Although the emulation boom has been slowing these days, it continues to make headway into areas that until recently eluded it. PPSSPP might be the best multiplatform emulator out there for the first portable console from Sony: it can perfectly emulate most of the PSP catalogue and even enormously improves the graphics with respect to the original. After several months in beta phase, version 1.0 for Windows and Android has finally been launched with many improvements to performance and compatibility.
The emulator interface is fully integrated with the games themselves, offering a menu system from which you can configure all the internal emulation features and manage your games catalogue by selecting the folders that contain the images of the titles you want to run (obviously not included with the emulator).
In the case of the desktop version of the program, you can improve the graphics so much you won’t even recognize them compared to the original source. You can scale the resolution up beyond 1080p, add anisotropic filters, enable VSync, and select either OpenGL or DirectX as the rendering engine, among many other things. Certain games like Final Fantasy VII Crisis Core and Tekken 6 could nearly pass for PS3 games with a few adjustments to these settings.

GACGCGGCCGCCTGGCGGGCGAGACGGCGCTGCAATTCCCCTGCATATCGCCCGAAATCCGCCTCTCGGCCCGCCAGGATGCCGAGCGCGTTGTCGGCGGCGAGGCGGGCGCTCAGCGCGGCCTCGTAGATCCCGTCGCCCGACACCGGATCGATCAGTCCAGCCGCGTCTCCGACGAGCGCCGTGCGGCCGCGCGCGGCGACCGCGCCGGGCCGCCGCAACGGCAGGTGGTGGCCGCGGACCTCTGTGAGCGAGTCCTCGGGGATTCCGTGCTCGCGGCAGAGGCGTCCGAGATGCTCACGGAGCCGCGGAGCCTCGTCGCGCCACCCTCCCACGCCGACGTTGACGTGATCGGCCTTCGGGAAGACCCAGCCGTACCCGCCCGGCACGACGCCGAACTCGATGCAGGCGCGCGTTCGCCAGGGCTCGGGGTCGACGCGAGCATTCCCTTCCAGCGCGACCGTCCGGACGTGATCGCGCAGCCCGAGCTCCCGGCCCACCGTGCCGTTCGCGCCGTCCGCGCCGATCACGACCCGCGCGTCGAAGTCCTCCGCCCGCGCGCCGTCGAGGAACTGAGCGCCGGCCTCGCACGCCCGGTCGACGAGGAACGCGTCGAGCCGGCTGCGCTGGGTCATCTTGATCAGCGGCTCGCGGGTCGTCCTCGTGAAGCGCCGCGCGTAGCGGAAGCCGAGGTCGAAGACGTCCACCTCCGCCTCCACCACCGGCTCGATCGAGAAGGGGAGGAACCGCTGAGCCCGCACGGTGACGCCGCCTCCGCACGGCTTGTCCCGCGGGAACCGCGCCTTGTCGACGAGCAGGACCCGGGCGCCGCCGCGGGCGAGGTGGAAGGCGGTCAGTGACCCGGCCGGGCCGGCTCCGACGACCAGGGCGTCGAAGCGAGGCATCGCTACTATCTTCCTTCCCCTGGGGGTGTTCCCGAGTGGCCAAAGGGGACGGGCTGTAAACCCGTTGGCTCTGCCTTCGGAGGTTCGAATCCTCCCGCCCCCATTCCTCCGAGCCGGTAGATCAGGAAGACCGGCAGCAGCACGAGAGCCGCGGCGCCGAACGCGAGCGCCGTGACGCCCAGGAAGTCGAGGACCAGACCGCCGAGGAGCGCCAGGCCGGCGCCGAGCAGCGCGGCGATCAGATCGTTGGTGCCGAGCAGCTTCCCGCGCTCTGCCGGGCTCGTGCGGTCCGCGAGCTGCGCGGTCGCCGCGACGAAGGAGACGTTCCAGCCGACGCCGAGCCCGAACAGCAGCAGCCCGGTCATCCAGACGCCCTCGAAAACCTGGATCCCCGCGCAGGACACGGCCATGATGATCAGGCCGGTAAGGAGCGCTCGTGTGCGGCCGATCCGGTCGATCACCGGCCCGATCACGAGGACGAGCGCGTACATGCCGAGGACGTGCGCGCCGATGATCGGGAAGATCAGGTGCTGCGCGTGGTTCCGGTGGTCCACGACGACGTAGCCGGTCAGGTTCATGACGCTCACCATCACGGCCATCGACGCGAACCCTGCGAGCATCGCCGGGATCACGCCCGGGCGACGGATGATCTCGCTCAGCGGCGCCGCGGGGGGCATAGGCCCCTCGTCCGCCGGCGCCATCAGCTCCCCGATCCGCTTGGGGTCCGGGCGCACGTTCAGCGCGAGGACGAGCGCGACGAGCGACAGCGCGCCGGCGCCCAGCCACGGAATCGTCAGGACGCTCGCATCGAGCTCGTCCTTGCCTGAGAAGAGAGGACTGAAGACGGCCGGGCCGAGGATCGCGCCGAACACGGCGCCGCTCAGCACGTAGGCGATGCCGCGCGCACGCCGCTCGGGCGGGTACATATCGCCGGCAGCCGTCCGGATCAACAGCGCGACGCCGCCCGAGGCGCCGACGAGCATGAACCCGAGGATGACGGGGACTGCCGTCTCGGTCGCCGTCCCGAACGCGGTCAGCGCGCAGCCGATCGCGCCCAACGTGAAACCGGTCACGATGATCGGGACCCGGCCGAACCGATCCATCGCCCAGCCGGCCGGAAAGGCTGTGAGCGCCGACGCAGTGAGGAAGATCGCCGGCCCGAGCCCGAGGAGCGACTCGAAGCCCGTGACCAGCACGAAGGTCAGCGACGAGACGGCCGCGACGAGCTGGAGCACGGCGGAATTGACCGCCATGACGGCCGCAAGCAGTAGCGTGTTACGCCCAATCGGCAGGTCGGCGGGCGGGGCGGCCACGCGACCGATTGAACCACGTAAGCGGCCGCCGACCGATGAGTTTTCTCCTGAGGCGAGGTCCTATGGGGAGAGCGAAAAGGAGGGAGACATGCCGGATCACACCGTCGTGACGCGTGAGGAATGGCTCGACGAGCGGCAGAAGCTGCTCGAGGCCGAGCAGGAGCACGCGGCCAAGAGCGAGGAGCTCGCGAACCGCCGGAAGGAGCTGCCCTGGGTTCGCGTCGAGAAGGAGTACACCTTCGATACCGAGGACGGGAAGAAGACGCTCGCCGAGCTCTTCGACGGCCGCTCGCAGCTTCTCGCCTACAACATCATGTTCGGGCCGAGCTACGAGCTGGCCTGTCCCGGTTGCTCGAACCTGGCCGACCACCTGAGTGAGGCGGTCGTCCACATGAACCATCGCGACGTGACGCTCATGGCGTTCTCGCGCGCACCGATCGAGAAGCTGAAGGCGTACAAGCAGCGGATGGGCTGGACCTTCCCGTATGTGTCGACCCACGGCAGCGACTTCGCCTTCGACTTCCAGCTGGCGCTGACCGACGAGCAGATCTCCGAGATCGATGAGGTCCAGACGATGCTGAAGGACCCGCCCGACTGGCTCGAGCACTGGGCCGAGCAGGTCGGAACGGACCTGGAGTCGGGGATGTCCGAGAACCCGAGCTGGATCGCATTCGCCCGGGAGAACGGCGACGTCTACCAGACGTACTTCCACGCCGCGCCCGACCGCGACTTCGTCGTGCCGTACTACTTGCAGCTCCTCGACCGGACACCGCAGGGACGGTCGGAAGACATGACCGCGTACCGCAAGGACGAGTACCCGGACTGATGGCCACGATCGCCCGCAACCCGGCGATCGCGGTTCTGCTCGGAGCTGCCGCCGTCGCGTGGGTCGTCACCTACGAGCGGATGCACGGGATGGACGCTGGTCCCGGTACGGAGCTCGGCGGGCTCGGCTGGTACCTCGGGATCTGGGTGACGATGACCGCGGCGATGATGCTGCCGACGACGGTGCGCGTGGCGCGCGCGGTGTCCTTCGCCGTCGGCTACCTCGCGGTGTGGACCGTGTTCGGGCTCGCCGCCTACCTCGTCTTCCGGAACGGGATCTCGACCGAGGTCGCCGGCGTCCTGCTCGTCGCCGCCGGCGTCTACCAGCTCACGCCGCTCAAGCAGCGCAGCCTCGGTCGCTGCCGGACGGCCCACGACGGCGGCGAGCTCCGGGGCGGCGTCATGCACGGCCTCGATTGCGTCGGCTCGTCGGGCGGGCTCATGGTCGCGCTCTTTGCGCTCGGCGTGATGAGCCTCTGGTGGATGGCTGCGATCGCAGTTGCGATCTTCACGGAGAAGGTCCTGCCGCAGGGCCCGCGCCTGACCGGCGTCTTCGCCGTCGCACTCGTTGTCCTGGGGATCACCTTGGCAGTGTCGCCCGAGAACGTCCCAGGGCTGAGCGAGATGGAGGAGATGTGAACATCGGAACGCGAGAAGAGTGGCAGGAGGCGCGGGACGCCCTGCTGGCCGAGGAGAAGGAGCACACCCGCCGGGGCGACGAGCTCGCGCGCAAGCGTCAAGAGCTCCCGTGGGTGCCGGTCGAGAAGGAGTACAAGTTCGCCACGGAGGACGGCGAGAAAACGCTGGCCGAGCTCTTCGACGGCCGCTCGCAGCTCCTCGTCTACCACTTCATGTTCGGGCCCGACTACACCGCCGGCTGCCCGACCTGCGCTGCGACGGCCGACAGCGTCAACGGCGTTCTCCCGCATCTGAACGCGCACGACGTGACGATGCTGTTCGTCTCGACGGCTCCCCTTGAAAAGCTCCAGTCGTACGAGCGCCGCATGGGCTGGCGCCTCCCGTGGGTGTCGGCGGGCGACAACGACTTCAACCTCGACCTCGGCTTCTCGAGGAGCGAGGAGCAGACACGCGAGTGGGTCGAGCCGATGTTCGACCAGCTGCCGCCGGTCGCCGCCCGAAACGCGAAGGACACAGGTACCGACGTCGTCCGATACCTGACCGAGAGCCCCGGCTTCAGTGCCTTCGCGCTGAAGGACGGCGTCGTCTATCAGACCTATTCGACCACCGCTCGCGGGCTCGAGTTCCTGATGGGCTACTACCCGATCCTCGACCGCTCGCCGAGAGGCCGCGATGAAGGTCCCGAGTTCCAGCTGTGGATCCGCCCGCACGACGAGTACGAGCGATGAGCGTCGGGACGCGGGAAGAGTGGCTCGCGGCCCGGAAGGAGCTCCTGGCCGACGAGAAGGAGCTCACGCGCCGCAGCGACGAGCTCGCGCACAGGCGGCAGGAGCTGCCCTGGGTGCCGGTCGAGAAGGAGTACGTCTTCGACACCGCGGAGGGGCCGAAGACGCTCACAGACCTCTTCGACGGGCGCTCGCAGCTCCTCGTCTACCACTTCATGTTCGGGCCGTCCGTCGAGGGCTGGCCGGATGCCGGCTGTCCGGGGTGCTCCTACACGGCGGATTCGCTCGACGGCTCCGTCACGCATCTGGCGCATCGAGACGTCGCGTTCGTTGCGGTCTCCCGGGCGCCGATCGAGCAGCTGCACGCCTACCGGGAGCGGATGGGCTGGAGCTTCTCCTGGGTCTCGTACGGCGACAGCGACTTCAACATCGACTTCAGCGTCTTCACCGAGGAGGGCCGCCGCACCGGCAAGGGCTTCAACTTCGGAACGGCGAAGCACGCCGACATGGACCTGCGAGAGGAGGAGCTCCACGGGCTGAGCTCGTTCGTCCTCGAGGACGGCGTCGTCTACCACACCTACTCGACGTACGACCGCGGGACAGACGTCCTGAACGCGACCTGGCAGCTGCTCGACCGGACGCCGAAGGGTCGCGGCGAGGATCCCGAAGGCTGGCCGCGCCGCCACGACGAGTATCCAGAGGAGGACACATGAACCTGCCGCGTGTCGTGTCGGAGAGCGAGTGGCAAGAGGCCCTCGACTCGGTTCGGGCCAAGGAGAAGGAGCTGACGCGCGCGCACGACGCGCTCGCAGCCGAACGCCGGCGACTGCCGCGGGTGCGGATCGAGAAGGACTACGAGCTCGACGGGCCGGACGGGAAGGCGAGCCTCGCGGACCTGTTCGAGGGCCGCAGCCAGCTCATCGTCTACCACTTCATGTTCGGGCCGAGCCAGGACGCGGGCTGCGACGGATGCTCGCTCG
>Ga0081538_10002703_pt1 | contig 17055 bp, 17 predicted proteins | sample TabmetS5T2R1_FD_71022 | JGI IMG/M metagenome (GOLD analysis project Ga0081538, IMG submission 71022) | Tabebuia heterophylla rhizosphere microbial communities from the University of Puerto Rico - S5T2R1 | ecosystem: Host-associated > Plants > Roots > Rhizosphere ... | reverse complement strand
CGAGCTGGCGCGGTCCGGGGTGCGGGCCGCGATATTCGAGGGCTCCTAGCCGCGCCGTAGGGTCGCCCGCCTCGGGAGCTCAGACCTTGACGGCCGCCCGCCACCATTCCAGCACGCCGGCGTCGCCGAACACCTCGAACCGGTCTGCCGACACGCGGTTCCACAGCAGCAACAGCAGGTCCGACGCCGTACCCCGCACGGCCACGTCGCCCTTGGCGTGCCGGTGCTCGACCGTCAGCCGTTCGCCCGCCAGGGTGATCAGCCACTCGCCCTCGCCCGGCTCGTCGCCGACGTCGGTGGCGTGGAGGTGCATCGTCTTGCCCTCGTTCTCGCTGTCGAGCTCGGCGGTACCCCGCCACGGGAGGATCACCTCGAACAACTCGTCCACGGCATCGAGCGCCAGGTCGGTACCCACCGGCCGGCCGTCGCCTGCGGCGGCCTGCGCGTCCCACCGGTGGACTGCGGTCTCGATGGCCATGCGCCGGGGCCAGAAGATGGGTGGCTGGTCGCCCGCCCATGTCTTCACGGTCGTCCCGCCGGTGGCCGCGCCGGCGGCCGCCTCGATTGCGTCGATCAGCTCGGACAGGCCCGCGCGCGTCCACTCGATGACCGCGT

Another of the advantages is that it doesn’t require a super-powerful machine to run well. A smartphone Nexus 4 (which we’ve tested ourselves) can run most of the games fluidly. Nor will a mid-range PC from around 2011 or higher stumble when you set the emulator going.
We should also point out that it includes a handful of other features that are nearly indispensable for this sort of program. The desktop version allows you to connect external USB gamepads, and includes a default configuration to connect an Xbox 360 pad. The Android version includes virtual controls by default but is also compatible with external controllers. It also has its own save system and can even emulate a memory card.
There is a completely free version for Android that only includes ads on the menus, and you can get rid of them if you shell out for the paid version. In the case of the Windows version, the only version available is this 1.0 edition: it’s also free and doesn’t include any advertising.